Conclusions

The ALIS system enables several useful techniques for studying protein-ligand interactions, and is generally applicable to a broad range of protein classes, including serum proteins, kinases, and GPCRs. The methods described here require neither tagging of the ligands nor the existence of a biochemical assay, as they rely purely on the MS readout of an affinity selection experiment for their implementation.

ALIS-based titration experiments yield an absolute measure of protein-ligand binding affinities without assumptions regarding ligand depletion or other simplifications. No competitor ligand is necessary for the method's implementation, and it can readily measure the affinity of active-site or allosteric ligands to a receptor. Also, the titration method can be used to validate that a protein synthesized and purified by biochemical techniques retains specific ligand binding ability, and that the binding affinity correlates with that expected from orthogonal methods to confirm proper protein folding.

The ALIS ACE50 method enables the simultaneous classification of ligands of dissimilar structure according to their binding site. This capability can assist the development of structure-activity relationships and understanding protein-ligand interactions in multi-domain or multi-subunit targets, even in the absence of atomic resolution structure data. As shown in the examples above, the ACE50 method enables the triage of multiple hits arising from high-throughput screening according to binding site and target-specific binding affinity, and facilitates combinatorial library-based structural optimization of these hits to high-affinity lead compounds. This method is especially useful as a tool for the study of allosteric ligands, facilitating the advancement of compounds with improved target specificity engendered by binding at sites distinct from those conserved within protein families [67].

Dissociation rate measurement using ALIS mimics the radioligand quench method; however, because the ALIS readout is MS-based, it is readily adapted to mixture-based analysis. This feature facilitates medicinal chemistry optimization of protein-ligand off-rates using combinatorial synthesis techniques. The ability to measure the effect of allosteric ligands on the dissociation rate of an active site ligand is also demonstrated, and this ability highlights the advantages of using ALIS for the in-depth study of protein-ligand interactions.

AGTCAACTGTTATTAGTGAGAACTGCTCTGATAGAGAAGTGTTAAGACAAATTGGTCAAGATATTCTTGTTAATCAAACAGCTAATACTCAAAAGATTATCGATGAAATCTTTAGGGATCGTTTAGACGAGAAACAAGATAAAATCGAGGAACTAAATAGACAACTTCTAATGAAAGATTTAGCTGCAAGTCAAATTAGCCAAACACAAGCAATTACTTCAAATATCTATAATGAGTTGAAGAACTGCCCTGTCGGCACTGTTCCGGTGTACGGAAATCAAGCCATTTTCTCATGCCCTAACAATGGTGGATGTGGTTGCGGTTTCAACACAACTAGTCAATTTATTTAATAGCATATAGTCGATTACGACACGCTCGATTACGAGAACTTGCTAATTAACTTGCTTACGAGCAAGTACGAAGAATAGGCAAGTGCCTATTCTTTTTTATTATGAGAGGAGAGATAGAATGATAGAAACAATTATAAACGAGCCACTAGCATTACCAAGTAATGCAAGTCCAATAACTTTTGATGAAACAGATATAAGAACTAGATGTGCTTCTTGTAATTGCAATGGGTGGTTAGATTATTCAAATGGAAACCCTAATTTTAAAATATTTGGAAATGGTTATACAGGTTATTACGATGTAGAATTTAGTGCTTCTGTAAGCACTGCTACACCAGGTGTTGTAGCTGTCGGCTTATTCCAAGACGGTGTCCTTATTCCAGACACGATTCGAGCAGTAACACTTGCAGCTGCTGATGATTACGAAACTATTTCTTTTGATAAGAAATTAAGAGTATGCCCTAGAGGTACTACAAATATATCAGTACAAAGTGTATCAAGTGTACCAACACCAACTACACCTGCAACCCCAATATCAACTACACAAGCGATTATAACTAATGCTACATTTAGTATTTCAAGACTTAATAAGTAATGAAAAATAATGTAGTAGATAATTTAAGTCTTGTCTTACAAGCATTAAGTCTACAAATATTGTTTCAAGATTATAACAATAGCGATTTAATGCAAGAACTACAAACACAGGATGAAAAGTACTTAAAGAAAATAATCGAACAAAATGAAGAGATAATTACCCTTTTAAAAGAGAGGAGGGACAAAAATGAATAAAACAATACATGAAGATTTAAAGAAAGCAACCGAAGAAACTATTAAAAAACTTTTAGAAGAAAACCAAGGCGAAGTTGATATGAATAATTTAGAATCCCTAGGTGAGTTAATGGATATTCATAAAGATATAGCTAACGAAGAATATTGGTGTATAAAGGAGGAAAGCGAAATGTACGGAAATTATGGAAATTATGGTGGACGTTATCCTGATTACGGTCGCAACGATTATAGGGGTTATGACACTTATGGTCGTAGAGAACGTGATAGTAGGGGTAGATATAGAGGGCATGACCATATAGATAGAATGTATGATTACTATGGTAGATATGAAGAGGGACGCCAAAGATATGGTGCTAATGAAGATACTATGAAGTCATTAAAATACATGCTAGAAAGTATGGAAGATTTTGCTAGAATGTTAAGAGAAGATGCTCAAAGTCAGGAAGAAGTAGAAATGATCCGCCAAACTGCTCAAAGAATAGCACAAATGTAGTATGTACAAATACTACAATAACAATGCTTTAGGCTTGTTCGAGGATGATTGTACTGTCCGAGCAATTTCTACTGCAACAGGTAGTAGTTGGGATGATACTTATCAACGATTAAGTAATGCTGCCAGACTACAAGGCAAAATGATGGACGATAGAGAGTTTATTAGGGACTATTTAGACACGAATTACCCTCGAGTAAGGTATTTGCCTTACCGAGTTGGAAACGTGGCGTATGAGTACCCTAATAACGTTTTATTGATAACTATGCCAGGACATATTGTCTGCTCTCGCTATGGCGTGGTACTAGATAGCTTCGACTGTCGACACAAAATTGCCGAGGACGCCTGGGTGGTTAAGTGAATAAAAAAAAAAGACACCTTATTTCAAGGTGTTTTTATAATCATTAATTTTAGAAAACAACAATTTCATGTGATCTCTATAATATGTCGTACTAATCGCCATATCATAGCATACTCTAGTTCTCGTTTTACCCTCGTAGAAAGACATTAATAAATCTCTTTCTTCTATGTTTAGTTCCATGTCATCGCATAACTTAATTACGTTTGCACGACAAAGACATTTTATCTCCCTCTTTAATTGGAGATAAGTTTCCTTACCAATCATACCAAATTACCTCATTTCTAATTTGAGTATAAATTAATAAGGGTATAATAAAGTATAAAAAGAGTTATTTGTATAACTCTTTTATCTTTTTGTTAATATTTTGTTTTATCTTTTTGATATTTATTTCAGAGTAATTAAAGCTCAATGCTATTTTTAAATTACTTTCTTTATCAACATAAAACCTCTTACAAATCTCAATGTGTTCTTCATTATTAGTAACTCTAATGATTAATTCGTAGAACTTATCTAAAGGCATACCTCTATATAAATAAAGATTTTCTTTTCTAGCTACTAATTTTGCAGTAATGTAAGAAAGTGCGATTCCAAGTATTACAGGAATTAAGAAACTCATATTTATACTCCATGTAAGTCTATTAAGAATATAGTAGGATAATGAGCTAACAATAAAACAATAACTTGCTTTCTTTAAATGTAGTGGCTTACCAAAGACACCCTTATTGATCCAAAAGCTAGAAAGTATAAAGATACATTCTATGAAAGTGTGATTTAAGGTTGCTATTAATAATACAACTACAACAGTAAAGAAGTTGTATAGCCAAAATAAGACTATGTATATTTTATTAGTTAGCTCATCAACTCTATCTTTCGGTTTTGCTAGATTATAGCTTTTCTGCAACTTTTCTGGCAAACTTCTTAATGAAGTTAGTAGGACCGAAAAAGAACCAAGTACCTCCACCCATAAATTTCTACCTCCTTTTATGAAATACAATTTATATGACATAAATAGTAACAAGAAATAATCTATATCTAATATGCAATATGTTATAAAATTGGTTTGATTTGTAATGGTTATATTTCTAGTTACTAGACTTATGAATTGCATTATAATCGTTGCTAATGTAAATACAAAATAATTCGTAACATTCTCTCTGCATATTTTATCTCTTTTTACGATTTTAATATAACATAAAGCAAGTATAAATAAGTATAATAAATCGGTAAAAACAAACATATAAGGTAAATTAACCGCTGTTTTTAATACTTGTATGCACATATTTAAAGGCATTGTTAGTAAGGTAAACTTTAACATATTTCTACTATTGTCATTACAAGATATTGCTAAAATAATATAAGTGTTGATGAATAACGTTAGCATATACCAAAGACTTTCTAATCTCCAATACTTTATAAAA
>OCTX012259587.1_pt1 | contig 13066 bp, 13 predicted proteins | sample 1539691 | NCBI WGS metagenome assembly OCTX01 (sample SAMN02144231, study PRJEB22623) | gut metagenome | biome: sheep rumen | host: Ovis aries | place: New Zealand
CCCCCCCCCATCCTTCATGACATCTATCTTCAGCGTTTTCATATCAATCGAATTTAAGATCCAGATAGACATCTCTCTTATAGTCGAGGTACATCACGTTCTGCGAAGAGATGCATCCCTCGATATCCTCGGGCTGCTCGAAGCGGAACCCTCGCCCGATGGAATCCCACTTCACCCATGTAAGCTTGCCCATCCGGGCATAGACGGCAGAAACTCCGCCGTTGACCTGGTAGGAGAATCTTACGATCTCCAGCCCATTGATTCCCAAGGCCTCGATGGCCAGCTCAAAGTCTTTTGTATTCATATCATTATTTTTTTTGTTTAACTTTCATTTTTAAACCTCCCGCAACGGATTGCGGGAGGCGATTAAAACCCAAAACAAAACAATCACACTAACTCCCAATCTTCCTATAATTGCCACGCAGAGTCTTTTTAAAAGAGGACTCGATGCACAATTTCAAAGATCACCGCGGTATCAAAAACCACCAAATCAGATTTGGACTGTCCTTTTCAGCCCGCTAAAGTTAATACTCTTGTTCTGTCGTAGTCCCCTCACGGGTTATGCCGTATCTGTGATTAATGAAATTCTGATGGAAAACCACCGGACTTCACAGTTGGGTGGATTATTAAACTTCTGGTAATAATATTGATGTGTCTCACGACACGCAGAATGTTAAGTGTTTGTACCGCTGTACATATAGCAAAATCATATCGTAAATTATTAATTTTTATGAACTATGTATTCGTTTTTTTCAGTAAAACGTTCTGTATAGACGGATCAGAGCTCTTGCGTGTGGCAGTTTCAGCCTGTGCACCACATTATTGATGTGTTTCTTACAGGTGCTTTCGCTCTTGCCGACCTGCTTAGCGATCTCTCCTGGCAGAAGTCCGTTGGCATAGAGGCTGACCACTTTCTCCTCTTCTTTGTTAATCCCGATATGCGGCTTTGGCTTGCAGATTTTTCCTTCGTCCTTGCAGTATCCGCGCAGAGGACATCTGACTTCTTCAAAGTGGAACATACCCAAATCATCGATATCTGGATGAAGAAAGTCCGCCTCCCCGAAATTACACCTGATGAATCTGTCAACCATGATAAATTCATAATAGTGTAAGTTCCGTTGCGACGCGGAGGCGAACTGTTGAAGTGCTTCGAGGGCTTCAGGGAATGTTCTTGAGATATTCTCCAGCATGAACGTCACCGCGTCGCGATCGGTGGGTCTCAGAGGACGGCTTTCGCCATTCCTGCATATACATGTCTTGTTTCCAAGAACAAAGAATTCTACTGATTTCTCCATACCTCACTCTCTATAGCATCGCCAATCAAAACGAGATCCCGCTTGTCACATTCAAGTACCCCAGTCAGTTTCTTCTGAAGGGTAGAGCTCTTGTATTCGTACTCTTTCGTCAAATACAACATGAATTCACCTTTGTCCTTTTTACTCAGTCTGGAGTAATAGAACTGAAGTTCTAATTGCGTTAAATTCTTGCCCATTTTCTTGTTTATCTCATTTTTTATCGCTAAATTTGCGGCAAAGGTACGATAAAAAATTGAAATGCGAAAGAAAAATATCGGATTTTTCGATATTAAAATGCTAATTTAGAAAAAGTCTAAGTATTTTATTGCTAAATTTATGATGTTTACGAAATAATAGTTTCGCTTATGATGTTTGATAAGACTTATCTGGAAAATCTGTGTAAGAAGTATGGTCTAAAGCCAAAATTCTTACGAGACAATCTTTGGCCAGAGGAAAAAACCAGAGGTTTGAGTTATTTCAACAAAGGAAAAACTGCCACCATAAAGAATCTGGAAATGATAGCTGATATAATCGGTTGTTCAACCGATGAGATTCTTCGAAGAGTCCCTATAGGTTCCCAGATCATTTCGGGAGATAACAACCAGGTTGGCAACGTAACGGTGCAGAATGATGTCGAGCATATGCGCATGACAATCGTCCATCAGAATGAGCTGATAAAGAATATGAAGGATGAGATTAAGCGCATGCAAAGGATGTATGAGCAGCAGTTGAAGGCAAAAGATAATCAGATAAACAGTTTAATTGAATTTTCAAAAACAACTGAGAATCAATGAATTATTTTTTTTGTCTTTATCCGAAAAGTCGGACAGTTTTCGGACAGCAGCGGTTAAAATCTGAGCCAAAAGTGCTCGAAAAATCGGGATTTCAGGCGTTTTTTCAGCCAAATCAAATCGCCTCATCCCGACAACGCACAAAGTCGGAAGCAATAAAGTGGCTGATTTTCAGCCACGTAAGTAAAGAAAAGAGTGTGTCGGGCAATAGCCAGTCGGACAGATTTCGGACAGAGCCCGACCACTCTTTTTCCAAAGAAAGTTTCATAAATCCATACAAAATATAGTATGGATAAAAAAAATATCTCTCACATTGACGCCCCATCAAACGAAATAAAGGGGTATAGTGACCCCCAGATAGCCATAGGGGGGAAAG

While the methods described in this chapter have been optimized for affinity selection-MS using continuous SEC, they are readily adaptable to spin-column, gel permeation, or other well validated and highly accessible two-stage AS-MS designs. The use of AS-MS for studying protein-ligand interactions, especially for the discovery of ligands from pools of compounds, has been reported by a number of experts in the pharmaceutical industry and academia over the past decade. Due to the advantages offered by AS-MS, it can be anticipated that these techniques will be increasingly applied by medicinal and synthetic organic chemists, biochemists, analytical chemistry experts and other researchers throughout the pharmaceutical discovery community.

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